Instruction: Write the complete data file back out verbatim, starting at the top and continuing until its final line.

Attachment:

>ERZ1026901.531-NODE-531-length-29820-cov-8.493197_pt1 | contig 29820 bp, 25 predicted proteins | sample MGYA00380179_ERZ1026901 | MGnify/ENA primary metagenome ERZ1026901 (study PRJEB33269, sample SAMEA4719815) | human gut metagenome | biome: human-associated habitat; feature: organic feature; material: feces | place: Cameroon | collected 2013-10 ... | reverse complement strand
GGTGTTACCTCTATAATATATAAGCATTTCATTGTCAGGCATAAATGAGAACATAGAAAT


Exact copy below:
>ERZ1026901.531-NODE-531-length-29820-cov-8.493197_pt1 | contig 29820 bp, 25 predicted proteins | sample MGYA00380179_ERZ1026901 | MGnify/ENA primary metagenome ERZ1026901 (study PRJEB33269, sample SAMEA4719815) | human gut metagenome | biome: human-associated habitat; feature: organic feature; material: feces | place: Cameroon | collected 2013-10 ... | reverse complement strand
GGTGTTACCTCTATAATATATAAGCATTTCATTGTCAGGCATAAATGAGAACATAGAAAT